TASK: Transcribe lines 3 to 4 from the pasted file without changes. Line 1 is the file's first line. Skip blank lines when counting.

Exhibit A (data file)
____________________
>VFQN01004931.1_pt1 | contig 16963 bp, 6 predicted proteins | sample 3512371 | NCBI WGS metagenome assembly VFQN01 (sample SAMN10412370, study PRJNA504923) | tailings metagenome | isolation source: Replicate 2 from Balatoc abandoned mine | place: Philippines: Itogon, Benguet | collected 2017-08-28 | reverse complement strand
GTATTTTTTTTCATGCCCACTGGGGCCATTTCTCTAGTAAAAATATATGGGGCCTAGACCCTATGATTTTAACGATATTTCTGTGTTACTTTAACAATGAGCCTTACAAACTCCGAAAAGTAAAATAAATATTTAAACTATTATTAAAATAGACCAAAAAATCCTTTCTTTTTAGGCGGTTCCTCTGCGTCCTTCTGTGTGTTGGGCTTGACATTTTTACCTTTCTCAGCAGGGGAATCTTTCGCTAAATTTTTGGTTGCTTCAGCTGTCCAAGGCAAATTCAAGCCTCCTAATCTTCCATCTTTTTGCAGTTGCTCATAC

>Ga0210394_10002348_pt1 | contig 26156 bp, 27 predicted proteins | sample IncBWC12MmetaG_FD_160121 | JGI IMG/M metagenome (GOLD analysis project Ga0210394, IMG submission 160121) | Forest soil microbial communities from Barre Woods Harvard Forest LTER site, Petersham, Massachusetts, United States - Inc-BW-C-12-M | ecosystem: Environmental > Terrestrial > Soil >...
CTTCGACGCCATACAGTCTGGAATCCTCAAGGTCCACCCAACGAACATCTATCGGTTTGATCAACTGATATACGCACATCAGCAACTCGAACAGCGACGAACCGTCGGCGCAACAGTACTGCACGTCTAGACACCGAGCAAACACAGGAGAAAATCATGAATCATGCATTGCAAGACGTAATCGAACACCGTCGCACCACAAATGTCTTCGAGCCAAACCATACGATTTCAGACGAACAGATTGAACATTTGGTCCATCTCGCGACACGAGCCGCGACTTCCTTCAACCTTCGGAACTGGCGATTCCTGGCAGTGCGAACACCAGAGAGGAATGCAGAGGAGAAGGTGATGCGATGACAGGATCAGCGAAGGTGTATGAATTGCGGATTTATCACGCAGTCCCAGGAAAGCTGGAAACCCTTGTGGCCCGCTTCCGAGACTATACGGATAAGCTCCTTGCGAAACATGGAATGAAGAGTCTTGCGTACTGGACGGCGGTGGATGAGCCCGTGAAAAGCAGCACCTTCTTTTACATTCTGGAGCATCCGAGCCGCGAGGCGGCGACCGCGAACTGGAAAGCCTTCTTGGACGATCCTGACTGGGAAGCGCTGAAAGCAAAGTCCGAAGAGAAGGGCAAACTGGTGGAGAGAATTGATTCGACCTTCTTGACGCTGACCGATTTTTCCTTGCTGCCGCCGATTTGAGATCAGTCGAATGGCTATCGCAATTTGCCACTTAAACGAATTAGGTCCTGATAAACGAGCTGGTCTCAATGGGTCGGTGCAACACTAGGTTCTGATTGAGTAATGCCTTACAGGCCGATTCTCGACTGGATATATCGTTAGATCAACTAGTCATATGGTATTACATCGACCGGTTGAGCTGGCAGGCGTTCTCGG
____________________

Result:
>Ga0210394_10002348_pt1 | contig 26156 bp, 27 predicted proteins | sample IncBWC12MmetaG_FD_160121 | JGI IMG/M metagenome (GOLD analysis project Ga0210394, IMG submission 160121) | Forest soil microbial communities from Barre Woods Harvard Forest LTER site, Petersham, Massachusetts, United States - Inc-BW-C-12-M | ecosystem: Environmental > Terrestrial > Soil >...
CTTCGACGCCATACAGTCTGGAATCCTCAAGGTCCACCCAACGAACATCTATCGGTTTGATCAACTGATATACGCACATCAGCAACTCGAACAGCGACGAACCGTCGGCGCAACAGTACTGCACGTCTAGACACCGAGCAAACACAGGAGAAAATCATGAATCATGCATTGCAAGACGTAATCGAACACCGTCGCACCACAAATGTCTTCGAGCCAAACCATACGATTTCAGACGAACAGATTGAACATTTGGTCCATCTCGCGACACGAGCCGCGACTTCCTTCAACCTTCGGAACTGGCGATTCCTGGCAGTGCGAACACCAGAGAGGAATGCAGAGGAGAAGGTGATGCGATGACAGGATCAGCGAAGGTGTATGAATTGCGGATTTATCACGCAGTCCCAGGAAAGCTGGAAACCCTTGTGGCCCGCTTCCGAGACTATACGGATAAGCTCCTTGCGAAACATGGAATGAAGAGTCTTGCGTACTGGACGGCGGTGGATGAGCCCGTGAAAAGCAGCACCTTCTTTTACATTCTGGAGCATCCGAGCCGCGAGGCGGCGACCGCGAACTGGAAAGCCTTCTTGGACGATCCTGACTGGGAAGCGCTGAAAGCAAAGTCCGAAGAGAAGGGCAAACTGGTGGAGAGAATTGATTCGACCTTCTTGACGCTGACCGATTTTTCCTTGCTGCCGCCGATTTGAGATCAGTCGAATGGCTATCGCAATTTGCCACTTAAACGAATTAGGTCCTGATAAACGAGCTGGTCTCAATGGGTCGGTGCAACACTAGGTTCTGATTGAGTAATGCCTTACAGGCCGATTCTCGACTGGATATATCGTTAGATCAACTAGTCATATGGTATTACATCGACCGGTTGAGCTGGCAGGCGTTCTCGG